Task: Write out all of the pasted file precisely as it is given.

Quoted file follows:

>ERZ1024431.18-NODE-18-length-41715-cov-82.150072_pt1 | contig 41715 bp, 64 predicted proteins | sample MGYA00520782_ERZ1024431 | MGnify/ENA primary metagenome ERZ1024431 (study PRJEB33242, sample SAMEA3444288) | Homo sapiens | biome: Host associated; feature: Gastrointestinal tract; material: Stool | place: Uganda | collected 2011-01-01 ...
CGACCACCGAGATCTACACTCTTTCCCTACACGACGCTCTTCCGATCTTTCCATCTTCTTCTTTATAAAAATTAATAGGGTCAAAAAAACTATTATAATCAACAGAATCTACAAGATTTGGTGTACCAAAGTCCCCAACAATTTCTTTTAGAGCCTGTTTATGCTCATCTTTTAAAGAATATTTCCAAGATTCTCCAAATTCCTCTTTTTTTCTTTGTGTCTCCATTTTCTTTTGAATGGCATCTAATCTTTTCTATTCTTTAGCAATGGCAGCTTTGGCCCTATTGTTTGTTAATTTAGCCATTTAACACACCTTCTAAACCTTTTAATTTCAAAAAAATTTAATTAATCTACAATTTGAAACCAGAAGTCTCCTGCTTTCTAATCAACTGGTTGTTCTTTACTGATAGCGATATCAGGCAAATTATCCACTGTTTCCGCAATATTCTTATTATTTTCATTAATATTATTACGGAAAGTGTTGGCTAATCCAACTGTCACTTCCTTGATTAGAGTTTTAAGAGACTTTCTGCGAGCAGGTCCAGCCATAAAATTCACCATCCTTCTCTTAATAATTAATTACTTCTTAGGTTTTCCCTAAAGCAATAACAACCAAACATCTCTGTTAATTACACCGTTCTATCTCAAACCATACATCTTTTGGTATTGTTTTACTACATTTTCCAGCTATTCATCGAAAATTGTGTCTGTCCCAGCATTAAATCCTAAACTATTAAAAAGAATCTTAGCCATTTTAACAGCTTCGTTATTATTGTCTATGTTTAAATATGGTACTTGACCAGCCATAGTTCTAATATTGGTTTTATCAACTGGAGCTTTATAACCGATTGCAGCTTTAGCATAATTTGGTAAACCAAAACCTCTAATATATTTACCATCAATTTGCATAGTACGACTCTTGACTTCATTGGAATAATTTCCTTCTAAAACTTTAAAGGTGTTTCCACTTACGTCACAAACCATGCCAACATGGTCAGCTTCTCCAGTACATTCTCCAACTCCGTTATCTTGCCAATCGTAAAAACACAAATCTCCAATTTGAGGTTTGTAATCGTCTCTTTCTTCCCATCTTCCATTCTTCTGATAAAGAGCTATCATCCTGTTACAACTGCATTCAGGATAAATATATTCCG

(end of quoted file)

>ERZ1024431.18-NODE-18-length-41715-cov-82.150072_pt1 | contig 41715 bp, 64 predicted proteins | sample MGYA00520782_ERZ1024431 | MGnify/ENA primary metagenome ERZ1024431 (study PRJEB33242, sample SAMEA3444288) | Homo sapiens | biome: Host associated; feature: Gastrointestinal tract; material: Stool | place: Uganda | collected 2011-01-01 ...
CGACCACCGAGATCTACACTCTTTCCCTACACGACGCTCTTCCGATCTTTCCATCTTCTTCTTTATAAAAATTAATAGGGTCAAAAAAACTATTATAATCAACAGAATCTACAAGATTTGGTGTACCAAAGTCCCCAACAATTTCTTTTAGAGCCTGTTTATGCTCATCTTTTAAAGAATATTTCCAAGATTCTCCAAATTCCTCTTTTTTTCTTTGTGTCTCCATTTTCTTTTGAATGGCATCTAATCTTTTCTATTCTTTAGCAATGGCAGCTTTGGCCCTATTGTTTGTTAATTTAGCCATTTAACACACCTTCTAAACCTTTTAATTTCAAAAAAATTTAATTAATCTACAATTTGAAACCAGAAGTCTCCTGCTTTCTAATCAACTGGTTGTTCTTTACTGATAGCGATATCAGGCAAATTATCCACTGTTTCCGCAATATTCTTATTATTTTCATTAATATTATTACGGAAAGTGTTGGCTAATCCAACTGTCACTTCCTTGATTAGAGTTTTAAGAGACTTTCTGCGAGCAGGTCCAGCCATAAAATTCACCATCCTTCTCTTAATAATTAATTACTTCTTAGGTTTTCCCTAAAGCAATAACAACCAAACATCTCTGTTAATTACACCGTTCTATCTCAAACCATACATCTTTTGGTATTGTTTTACTACATTTTCCAGCTATTCATCGAAAATTGTGTCTGTCCCAGCATTAAATCCTAAACTATTAAAAAGAATCTTAGCCATTTTAACAGCTTCGTTATTATTGTCTATGTTTAAATATGGTACTTGACCAGCCATAGTTCTAATATTGGTTTTATCAACTGGAGCTTTATAACCGATTGCAGCTTTAGCATAATTTGGTAAACCAAAACCTCTAATATATTTACCATCAATTTGCATAGTACGACTCTTGACTTCATTGGAATAATTTCCTTCTAAAACTTTAAAGGTGTTTCCACTTACGTCACAAACCATGCCAACATGGTCAGCTTCTCCAGTACATTCTCCAACTCCGTTATCTTGCCAATCGTAAAAACACAAATCTCCAATTTGAGGTTTGTAATCGTCTCTTTCTTCCCATCTTCCATTCTTCTGATAAAGAGCTATCATCCTGTTACAACTGCATTCAGGATAAATATATTCCG